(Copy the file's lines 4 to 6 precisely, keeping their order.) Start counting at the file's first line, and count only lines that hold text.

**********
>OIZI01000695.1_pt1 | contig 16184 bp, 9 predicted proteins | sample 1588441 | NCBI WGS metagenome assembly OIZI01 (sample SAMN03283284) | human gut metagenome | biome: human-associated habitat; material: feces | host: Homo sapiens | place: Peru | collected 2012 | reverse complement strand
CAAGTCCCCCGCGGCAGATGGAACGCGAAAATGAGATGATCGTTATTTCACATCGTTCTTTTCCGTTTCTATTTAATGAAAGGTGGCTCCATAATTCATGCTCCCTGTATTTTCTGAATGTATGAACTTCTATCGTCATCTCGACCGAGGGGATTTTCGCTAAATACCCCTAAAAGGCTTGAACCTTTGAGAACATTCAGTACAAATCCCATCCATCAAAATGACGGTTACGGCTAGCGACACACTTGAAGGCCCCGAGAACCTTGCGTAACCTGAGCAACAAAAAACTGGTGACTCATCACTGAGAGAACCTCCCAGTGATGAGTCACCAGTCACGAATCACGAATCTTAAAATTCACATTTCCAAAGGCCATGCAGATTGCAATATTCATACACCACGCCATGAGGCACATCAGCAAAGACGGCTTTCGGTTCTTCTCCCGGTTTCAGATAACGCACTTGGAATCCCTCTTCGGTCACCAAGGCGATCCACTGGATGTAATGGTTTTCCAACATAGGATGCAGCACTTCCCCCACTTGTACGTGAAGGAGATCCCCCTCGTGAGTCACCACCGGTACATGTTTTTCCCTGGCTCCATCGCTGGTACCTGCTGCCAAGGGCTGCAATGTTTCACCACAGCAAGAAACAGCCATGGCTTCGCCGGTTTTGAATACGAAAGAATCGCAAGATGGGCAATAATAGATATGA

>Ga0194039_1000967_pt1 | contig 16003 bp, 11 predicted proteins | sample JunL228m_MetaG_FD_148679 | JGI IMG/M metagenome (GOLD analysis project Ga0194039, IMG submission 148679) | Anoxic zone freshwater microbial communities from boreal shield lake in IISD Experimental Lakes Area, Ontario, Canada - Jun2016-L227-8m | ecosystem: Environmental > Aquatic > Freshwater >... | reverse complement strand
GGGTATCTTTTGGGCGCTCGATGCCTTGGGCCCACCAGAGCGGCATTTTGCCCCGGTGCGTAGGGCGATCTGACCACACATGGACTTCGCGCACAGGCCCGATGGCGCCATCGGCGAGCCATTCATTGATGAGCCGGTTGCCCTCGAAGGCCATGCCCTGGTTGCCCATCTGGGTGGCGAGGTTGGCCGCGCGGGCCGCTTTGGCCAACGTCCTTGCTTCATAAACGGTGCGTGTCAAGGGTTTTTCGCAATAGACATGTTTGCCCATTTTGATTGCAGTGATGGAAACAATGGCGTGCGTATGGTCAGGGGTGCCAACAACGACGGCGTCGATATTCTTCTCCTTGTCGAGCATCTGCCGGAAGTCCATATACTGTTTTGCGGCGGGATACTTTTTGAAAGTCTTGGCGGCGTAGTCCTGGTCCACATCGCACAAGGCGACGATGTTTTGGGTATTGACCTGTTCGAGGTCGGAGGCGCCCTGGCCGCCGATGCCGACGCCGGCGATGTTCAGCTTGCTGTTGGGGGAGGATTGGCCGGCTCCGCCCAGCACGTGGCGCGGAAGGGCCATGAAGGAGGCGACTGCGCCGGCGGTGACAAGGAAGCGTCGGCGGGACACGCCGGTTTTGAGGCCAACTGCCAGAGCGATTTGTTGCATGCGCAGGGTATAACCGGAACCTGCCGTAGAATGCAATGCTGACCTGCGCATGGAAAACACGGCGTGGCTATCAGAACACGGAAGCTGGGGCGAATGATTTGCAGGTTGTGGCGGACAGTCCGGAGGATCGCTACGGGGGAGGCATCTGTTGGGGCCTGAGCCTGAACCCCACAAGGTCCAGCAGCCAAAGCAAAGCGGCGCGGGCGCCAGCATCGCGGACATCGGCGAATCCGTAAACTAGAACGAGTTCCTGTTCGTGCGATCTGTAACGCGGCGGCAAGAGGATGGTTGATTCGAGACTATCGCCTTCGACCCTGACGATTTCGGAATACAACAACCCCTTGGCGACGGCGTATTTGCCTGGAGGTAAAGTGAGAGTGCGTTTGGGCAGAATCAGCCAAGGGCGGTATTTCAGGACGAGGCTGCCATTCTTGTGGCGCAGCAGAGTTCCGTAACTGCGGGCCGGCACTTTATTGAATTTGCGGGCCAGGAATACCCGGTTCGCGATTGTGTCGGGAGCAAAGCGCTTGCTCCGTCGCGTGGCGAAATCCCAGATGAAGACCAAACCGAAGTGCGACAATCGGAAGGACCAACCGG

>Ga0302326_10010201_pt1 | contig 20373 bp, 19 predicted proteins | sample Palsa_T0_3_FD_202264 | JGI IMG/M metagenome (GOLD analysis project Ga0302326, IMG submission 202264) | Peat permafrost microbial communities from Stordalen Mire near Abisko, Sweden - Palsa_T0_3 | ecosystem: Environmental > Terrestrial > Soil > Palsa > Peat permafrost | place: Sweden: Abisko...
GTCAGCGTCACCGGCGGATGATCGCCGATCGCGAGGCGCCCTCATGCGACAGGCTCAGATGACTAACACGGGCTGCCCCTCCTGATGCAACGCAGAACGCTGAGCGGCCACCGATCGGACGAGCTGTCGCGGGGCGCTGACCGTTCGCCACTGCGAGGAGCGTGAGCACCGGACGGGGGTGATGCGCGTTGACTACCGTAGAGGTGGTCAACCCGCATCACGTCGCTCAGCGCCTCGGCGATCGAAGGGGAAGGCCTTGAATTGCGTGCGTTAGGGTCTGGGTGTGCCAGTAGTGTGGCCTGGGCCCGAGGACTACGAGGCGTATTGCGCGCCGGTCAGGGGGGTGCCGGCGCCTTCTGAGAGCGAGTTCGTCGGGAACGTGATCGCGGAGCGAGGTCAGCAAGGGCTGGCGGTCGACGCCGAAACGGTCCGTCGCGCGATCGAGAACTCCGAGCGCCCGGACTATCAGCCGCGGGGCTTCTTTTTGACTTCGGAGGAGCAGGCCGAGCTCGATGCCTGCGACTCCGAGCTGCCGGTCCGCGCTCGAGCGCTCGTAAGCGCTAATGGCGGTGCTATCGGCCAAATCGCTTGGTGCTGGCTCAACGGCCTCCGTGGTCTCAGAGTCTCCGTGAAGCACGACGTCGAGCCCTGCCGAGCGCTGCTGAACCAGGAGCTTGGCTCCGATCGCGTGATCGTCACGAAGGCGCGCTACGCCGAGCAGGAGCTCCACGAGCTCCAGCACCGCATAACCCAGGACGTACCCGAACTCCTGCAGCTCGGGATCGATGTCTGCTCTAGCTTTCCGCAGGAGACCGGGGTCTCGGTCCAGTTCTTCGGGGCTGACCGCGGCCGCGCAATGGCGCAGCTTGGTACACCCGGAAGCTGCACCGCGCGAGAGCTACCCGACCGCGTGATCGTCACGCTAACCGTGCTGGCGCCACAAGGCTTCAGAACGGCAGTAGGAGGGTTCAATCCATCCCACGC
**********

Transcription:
GGGTATCTTTTGGGCGCTCGATGCCTTGGGCCCACCAGAGCGGCATTTTGCCCCGGTGCGTAGGGCGATCTGACCACACATGGACTTCGCGCACAGGCCCGATGGCGCCATCGGCGAGCCATTCATTGATGAGCCGGTTGCCCTCGAAGGCCATGCCCTGGTTGCCCATCTGGGTGGCGAGGTTGGCCGCGCGGGCCGCTTTGGCCAACGTCCTTGCTTCATAAACGGTGCGTGTCAAGGGTTTTTCGCAATAGACATGTTTGCCCATTTTGATTGCAGTGATGGAAACAATGGCGTGCGTATGGTCAGGGGTGCCAACAACGACGGCGTCGATATTCTTCTCCTTGTCGAGCATCTGCCGGAAGTCCATATACTGTTTTGCGGCGGGATACTTTTTGAAAGTCTTGGCGGCGTAGTCCTGGTCCACATCGCACAAGGCGACGATGTTTTGGGTATTGACCTGTTCGAGGTCGGAGGCGCCCTGGCCGCCGATGCCGACGCCGGCGATGTTCAGCTTGCTGTTGGGGGAGGATTGGCCGGCTCCGCCCAGCACGTGGCGCGGAAGGGCCATGAAGGAGGCGACTGCGCCGGCGGTGACAAGGAAGCGTCGGCGGGACACGCCGGTTTTGAGGCCAACTGCCAGAGCGATTTGTTGCATGCGCAGGGTATAACCGGAACCTGCCGTAGAATGCAATGCTGACCTGCGCATGGAAAACACGGCGTGGCTATCAGAACACGGAAGCTGGGGCGAATGATTTGCAGGTTGTGGCGGACAGTCCGGAGGATCGCTACGGGGGAGGCATCTGTTGGGGCCTGAGCCTGAACCCCACAAGGTCCAGCAGCCAAAGCAAAGCGGCGCGGGCGCCAGCATCGCGGACATCGGCGAATCCGTAAACTAGAACGAGTTCCTGTTCGTGCGATCTGTAACGCGGCGGCAAGAGGATGGTTGATTCGAGACTATCGCCTTCGACCCTGACGATTTCGGAATACAACAACCCCTTGGCGACGGCGTATTTGCCTGGAGGTAAAGTGAGAGTGCGTTTGGGCAGAATCAGCCAAGGGCGGTATTTCAGGACGAGGCTGCCATTCTTGTGGCGCAGCAGAGTTCCGTAACTGCGGGCCGGCACTTTATTGAATTTGCGGGCCAGGAATACCCGGTTCGCGATTGTGTCGGGAGCAAAGCGCTTGCTCCGTCGCGTGGCGAAATCCCAGATGAAGACCAAACCGAAGTGCGACAATCGGAAGGACCAACCGG

>Ga0302326_10010201_pt1 | contig 20373 bp, 19 predicted proteins | sample Palsa_T0_3_FD_202264 | JGI IMG/M metagenome (GOLD analysis project Ga0302326, IMG submission 202264) | Peat permafrost microbial communities from Stordalen Mire near Abisko, Sweden - Palsa_T0_3 | ecosystem: Environmental > Terrestrial > Soil > Palsa > Peat permafrost | place: Sweden: Abisko...
GTCAGCGTCACCGGCGGATGATCGCCGATCGCGAGGCGCCCTCATGCGACAGGCTCAGATGACTAACACGGGCTGCCCCTCCTGATGCAACGCAGAACGCTGAGCGGCCACCGATCGGACGAGCTGTCGCGGGGCGCTGACCGTTCGCCACTGCGAGGAGCGTGAGCACCGGACGGGGGTGATGCGCGTTGACTACCGTAGAGGTGGTCAACCCGCATCACGTCGCTCAGCGCCTCGGCGATCGAAGGGGAAGGCCTTGAATTGCGTGCGTTAGGGTCTGGGTGTGCCAGTAGTGTGGCCTGGGCCCGAGGACTACGAGGCGTATTGCGCGCCGGTCAGGGGGGTGCCGGCGCCTTCTGAGAGCGAGTTCGTCGGGAACGTGATCGCGGAGCGAGGTCAGCAAGGGCTGGCGGTCGACGCCGAAACGGTCCGTCGCGCGATCGAGAACTCCGAGCGCCCGGACTATCAGCCGCGGGGCTTCTTTTTGACTTCGGAGGAGCAGGCCGAGCTCGATGCCTGCGACTCCGAGCTGCCGGTCCGCGCTCGAGCGCTCGTAAGCGCTAATGGCGGTGCTATCGGCCAAATCGCTTGGTGCTGGCTCAACGGCCTCCGTGGTCTCAGAGTCTCCGTGAAGCACGACGTCGAGCCCTGCCGAGCGCTGCTGAACCAGGAGCTTGGCTCCGATCGCGTGATCGTCACGAAGGCGCGCTACGCCGAGCAGGAGCTCCACGAGCTCCAGCACCGCATAACCCAGGACGTACCCGAACTCCTGCAGCTCGGGATCGATGTCTGCTCTAGCTTTCCGCAGGAGACCGGGGTCTCGGTCCAGTTCTTCGGGGCTGACCGCGGCCGCGCAATGGCGCAGCTTGGTACACCCGGAAGCTGCACCGCGCGAGAGCTACCCGACCGCGTGATCGTCACGCTAACCGTGCTGGCGCCACAAGGCTTCAGAACGGCAGTAGGAGGGTTCAATCCATCCCACGC